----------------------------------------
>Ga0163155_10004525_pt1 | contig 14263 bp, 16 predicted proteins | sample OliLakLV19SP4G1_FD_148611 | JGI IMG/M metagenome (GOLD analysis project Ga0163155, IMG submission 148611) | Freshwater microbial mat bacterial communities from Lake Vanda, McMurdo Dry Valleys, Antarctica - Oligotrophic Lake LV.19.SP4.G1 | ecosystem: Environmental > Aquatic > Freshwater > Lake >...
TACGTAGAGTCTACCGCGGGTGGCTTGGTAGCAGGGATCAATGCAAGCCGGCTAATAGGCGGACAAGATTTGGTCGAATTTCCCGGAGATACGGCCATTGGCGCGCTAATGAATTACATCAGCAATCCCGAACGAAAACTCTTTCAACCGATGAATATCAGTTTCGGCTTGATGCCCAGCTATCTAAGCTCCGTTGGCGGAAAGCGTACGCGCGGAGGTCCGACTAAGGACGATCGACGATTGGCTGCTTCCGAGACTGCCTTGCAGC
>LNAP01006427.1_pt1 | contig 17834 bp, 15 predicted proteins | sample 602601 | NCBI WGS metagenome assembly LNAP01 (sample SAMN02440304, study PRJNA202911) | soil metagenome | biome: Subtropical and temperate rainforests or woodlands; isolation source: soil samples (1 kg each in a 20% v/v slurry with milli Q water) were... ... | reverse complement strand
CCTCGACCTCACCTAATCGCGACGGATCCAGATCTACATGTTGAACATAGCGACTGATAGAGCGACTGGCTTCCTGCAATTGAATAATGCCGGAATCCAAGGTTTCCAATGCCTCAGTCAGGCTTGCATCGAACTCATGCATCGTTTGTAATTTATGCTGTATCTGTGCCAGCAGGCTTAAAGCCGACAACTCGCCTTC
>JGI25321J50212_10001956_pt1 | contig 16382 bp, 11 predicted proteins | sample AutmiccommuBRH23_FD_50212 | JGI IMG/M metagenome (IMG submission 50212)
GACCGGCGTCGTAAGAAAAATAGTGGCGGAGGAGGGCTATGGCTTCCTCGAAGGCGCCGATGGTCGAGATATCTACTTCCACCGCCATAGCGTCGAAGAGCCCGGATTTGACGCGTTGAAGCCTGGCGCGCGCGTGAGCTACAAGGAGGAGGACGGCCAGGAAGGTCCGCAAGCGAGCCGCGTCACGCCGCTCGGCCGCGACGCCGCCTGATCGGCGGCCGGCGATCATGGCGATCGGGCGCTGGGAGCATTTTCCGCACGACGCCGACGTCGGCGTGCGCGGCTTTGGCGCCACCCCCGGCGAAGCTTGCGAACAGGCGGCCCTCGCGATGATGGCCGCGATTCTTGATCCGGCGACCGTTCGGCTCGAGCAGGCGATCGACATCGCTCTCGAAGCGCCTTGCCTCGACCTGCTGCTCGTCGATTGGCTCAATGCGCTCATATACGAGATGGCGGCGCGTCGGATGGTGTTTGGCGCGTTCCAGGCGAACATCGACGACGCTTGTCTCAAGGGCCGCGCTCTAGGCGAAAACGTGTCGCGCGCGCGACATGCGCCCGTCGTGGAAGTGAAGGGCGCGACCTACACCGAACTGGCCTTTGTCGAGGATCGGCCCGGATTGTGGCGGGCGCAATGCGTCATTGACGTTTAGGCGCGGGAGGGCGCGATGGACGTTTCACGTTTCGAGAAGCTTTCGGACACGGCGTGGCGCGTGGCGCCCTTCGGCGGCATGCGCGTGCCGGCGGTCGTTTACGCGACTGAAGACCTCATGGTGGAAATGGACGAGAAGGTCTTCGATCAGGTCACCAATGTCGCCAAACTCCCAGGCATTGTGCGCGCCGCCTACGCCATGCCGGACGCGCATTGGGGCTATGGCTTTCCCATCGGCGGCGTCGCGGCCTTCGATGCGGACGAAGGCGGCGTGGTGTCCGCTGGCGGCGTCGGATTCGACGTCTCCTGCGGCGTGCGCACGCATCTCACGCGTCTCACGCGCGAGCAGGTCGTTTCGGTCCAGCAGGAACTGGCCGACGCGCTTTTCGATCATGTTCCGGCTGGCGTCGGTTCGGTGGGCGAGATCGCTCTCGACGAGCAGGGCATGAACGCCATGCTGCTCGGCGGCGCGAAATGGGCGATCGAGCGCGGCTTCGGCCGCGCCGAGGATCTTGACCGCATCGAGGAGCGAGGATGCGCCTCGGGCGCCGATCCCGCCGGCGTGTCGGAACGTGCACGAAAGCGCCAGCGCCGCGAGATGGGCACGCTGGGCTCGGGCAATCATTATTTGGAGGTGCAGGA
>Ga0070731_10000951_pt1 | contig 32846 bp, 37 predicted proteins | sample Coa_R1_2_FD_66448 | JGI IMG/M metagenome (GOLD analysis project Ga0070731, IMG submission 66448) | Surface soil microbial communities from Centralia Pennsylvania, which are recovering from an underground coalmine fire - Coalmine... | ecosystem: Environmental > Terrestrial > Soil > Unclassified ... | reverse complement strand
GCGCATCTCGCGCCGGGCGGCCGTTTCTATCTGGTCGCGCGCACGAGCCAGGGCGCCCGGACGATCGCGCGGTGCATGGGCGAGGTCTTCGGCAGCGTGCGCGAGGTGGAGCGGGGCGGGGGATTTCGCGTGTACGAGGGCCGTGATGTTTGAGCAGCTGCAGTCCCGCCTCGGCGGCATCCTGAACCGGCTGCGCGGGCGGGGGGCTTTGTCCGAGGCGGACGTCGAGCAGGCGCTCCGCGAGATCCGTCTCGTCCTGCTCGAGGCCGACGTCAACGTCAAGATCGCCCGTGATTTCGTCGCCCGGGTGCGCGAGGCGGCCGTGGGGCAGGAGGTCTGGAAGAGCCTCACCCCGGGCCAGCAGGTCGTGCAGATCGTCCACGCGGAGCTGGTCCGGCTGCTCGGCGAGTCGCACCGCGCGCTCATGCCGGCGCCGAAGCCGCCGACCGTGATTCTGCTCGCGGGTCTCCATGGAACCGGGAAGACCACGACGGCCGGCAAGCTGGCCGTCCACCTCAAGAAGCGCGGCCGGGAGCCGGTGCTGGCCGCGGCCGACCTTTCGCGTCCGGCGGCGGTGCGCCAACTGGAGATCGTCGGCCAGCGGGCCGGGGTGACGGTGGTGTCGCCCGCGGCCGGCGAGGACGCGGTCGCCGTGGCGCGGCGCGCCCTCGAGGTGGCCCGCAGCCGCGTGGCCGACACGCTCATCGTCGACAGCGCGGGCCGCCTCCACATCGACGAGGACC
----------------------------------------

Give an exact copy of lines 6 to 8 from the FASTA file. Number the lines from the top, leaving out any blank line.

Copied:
GACCGGCGTCGTAAGAAAAATAGTGGCGGAGGAGGGCTATGGCTTCCTCGAAGGCGCCGATGGTCGAGATATCTACTTCCACCGCCATAGCGTCGAAGAGCCCGGATTTGACGCGTTGAAGCCTGGCGCGCGCGTGAGCTACAAGGAGGAGGACGGCCAGGAAGGTCCGCAAGCGAGCCGCGTCACGCCGCTCGGCCGCGACGCCGCCTGATCGGCGGCCGGCGATCATGGCGATCGGGCGCTGGGAGCATTTTCCGCACGACGCCGACGTCGGCGTGCGCGGCTTTGGCGCCACCCCCGGCGAAGCTTGCGAACAGGCGGCCCTCGCGATGATGGCCGCGATTCTTGATCCGGCGACCGTTCGGCTCGAGCAGGCGATCGACATCGCTCTCGAAGCGCCTTGCCTCGACCTGCTGCTCGTCGATTGGCTCAATGCGCTCATATACGAGATGGCGGCGCGTCGGATGGTGTTTGGCGCGTTCCAGGCGAACATCGACGACGCTTGTCTCAAGGGCCGCGCTCTAGGCGAAAACGTGTCGCGCGCGCGACATGCGCCCGTCGTGGAAGTGAAGGGCGCGACCTACACCGAACTGGCCTTTGTCGAGGATCGGCCCGGATTGTGGCGGGCGCAATGCGTCATTGACGTTTAGGCGCGGGAGGGCGCGATGGACGTTTCACGTTTCGAGAAGCTTTCGGACACGGCGTGGCGCGTGGCGCCCTTCGGCGGCATGCGCGTGCCGGCGGTCGTTTACGCGACTGAAGACCTCATGGTGGAAATGGACGAGAAGGTCTTCGATCAGGTCACCAATGTCGCCAAACTCCCAGGCATTGTGCGCGCCGCCTACGCCATGCCGGACGCGCATTGGGGCTATGGCTTTCCCATCGGCGGCGTCGCGGCCTTCGATGCGGACGAAGGCGGCGTGGTGTCCGCTGGCGGCGTCGGATTCGACGTCTCCTGCGGCGTGCGCACGCATCTCACGCGTCTCACGCGCGAGCAGGTCGTTTCGGTCCAGCAGGAACTGGCCGACGCGCTTTTCGATCATGTTCCGGCTGGCGTCGGTTCGGTGGGCGAGATCGCTCTCGACGAGCAGGGCATGAACGCCATGCTGCTCGGCGGCGCGAAATGGGCGATCGAGCGCGGCTTCGGCCGCGCCGAGGATCTTGACCGCATCGAGGAGCGAGGATGCGCCTCGGGCGCCGATCCCGCCGGCGTGTCGGAACGTGCACGAAAGCGCCAGCGCCGCGAGATGGGCACGCTGGGCTCGGGCAATCATTATTTGGAGGTGCAGGA
>Ga0070731_10000951_pt1 | contig 32846 bp, 37 predicted proteins | sample Coa_R1_2_FD_66448 | JGI IMG/M metagenome (GOLD analysis project Ga0070731, IMG submission 66448) | Surface soil microbial communities from Centralia Pennsylvania, which are recovering from an underground coalmine fire - Coalmine... | ecosystem: Environmental > Terrestrial > Soil > Unclassified ... | reverse complement strand
GCGCATCTCGCGCCGGGCGGCCGTTTCTATCTGGTCGCGCGCACGAGCCAGGGCGCCCGGACGATCGCGCGGTGCATGGGCGAGGTCTTCGGCAGCGTGCGCGAGGTGGAGCGGGGCGGGGGATTTCGCGTGTACGAGGGCCGTGATGTTTGAGCAGCTGCAGTCCCGCCTCGGCGGCATCCTGAACCGGCTGCGCGGGCGGGGGGCTTTGTCCGAGGCGGACGTCGAGCAGGCGCTCCGCGAGATCCGTCTCGTCCTGCTCGAGGCCGACGTCAACGTCAAGATCGCCCGTGATTTCGTCGCCCGGGTGCGCGAGGCGGCCGTGGGGCAGGAGGTCTGGAAGAGCCTCACCCCGGGCCAGCAGGTCGTGCAGATCGTCCACGCGGAGCTGGTCCGGCTGCTCGGCGAGTCGCACCGCGCGCTCATGCCGGCGCCGAAGCCGCCGACCGTGATTCTGCTCGCGGGTCTCCATGGAACCGGGAAGACCACGACGGCCGGCAAGCTGGCCGTCCACCTCAAGAAGCGCGGCCGGGAGCCGGTGCTGGCCGCGGCCGACCTTTCGCGTCCGGCGGCGGTGCGCCAACTGGAGATCGTCGGCCAGCGGGCCGGGGTGACGGTGGTGTCGCCCGCGGCCGGCGAGGACGCGGTCGCCGTGGCGCGGCGCGCCCTCGAGGTGGCCCGCAGCCGCGTGGCCGACACGCTCATCGTCGACAGCGCGGGCCGCCTCCACATCGACGAGGACC